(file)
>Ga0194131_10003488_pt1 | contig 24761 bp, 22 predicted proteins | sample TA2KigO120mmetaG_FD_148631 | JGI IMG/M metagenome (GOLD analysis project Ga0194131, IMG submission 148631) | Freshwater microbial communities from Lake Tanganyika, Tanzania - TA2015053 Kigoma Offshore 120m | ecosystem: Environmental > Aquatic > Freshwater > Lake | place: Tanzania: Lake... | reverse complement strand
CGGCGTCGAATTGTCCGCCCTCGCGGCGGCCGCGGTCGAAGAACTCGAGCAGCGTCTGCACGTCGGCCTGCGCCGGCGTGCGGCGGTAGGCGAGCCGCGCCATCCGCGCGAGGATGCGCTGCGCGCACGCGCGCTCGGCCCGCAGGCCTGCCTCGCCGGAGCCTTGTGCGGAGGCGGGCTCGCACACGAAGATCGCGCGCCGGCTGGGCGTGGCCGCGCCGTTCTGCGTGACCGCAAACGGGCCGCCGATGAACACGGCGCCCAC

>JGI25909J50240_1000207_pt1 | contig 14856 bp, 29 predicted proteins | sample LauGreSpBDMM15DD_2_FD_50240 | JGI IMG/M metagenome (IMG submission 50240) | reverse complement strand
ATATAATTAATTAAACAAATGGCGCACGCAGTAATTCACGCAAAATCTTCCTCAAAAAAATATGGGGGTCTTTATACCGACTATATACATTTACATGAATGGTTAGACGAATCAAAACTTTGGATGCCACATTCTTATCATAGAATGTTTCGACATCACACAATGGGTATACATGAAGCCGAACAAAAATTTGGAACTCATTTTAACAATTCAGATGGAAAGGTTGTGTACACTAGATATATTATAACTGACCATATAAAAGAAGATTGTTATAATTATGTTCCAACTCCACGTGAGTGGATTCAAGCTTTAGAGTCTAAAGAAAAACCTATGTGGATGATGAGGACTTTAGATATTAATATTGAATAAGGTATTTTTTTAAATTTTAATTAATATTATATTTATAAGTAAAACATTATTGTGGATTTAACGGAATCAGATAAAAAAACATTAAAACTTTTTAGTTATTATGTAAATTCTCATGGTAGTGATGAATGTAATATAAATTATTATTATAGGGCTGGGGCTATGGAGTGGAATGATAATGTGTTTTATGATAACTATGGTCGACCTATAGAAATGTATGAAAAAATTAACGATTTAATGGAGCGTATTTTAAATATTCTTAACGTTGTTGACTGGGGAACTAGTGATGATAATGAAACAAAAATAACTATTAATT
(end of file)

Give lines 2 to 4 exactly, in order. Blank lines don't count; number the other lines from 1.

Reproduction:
CGGCGTCGAATTGTCCGCCCTCGCGGCGGCCGCGGTCGAAGAACTCGAGCAGCGTCTGCACGTCGGCCTGCGCCGGCGTGCGGCGGTAGGCGAGCCGCGCCATCCGCGCGAGGATGCGCTGCGCGCACGCGCGCTCGGCCCGCAGGCCTGCCTCGCCGGAGCCTTGTGCGGAGGCGGGCTCGCACACGAAGATCGCGCGCCGGCTGGGCGTGGCCGCGCCGTTCTGCGTGACCGCAAACGGGCCGCCGATGAACACGGCGCCCAC

>JGI25909J50240_1000207_pt1 | contig 14856 bp, 29 predicted proteins | sample LauGreSpBDMM15DD_2_FD_50240 | JGI IMG/M metagenome (IMG submission 50240) | reverse complement strand
ATATAATTAATTAAACAAATGGCGCACGCAGTAATTCACGCAAAATCTTCCTCAAAAAAATATGGGGGTCTTTATACCGACTATATACATTTACATGAATGGTTAGACGAATCAAAACTTTGGATGCCACATTCTTATCATAGAATGTTTCGACATCACACAATGGGTATACATGAAGCCGAACAAAAATTTGGAACTCATTTTAACAATTCAGATGGAAAGGTTGTGTACACTAGATATATTATAACTGACCATATAAAAGAAGATTGTTATAATTATGTTCCAACTCCACGTGAGTGGATTCAAGCTTTAGAGTCTAAAGAAAAACCTATGTGGATGATGAGGACTTTAGATATTAATATTGAATAAGGTATTTTTTTAAATTTTAATTAATATTATATTTATAAGTAAAACATTATTGTGGATTTAACGGAATCAGATAAAAAAACATTAAAACTTTTTAGTTATTATGTAAATTCTCATGGTAGTGATGAATGTAATATAAATTATTATTATAGGGCTGGGGCTATGGAGTGGAATGATAATGTGTTTTATGATAACTATGGTCGACCTATAGAAATGTATGAAAAAATTAACGATTTAATGGAGCGTATTTTAAATATTCTTAACGTTGTTGACTGGGGAACTAGTGATGATAATGAAACAAAAATAACTATTAATT